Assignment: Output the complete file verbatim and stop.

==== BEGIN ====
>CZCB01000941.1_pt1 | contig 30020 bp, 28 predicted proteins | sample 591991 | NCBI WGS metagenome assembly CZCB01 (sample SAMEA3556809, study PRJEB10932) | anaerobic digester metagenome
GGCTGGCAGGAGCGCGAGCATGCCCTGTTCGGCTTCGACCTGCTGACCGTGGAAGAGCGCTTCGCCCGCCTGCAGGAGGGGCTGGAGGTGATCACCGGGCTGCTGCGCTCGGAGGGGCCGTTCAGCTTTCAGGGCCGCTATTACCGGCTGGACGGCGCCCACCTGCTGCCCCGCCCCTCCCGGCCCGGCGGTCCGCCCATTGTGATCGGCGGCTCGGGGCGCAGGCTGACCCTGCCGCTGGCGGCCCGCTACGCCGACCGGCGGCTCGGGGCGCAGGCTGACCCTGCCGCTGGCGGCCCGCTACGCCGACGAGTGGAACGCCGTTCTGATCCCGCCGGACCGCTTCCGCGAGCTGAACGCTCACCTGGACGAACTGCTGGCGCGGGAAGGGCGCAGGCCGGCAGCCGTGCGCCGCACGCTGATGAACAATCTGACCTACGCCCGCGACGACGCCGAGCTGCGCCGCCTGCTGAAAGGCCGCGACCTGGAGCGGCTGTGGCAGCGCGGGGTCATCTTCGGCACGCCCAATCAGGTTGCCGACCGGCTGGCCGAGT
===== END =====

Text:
>CZCB01000941.1_pt1 | contig 30020 bp, 28 predicted proteins | sample 591991 | NCBI WGS metagenome assembly CZCB01 (sample SAMEA3556809, study PRJEB10932) | anaerobic digester metagenome
GGCTGGCAGGAGCGCGAGCATGCCCTGTTCGGCTTCGACCTGCTGACCGTGGAAGAGCGCTTCGCCCGCCTGCAGGAGGGGCTGGAGGTGATCACCGGGCTGCTGCGCTCGGAGGGGCCGTTCAGCTTTCAGGGCCGCTATTACCGGCTGGACGGCGCCCACCTGCTGCCCCGCCCCTCCCGGCCCGGCGGTCCGCCCATTGTGATCGGCGGCTCGGGGCGCAGGCTGACCCTGCCGCTGGCGGCCCGCTACGCCGACCGGCGGCTCGGGGCGCAGGCTGACCCTGCCGCTGGCGGCCCGCTACGCCGACGAGTGGAACGCCGTTCTGATCCCGCCGGACCGCTTCCGCGAGCTGAACGCTCACCTGGACGAACTGCTGGCGCGGGAAGGGCGCAGGCCGGCAGCCGTGCGCCGCACGCTGATGAACAATCTGACCTACGCCCGCGACGACGCCGAGCTGCGCCGCCTGCTGAAAGGCCGCGACCTGGAGCGGCTGTGGCAGCGCGGGGTCATCTTCGGCACGCCCAATCAGGTTGCCGACCGGCTGGCCGAGT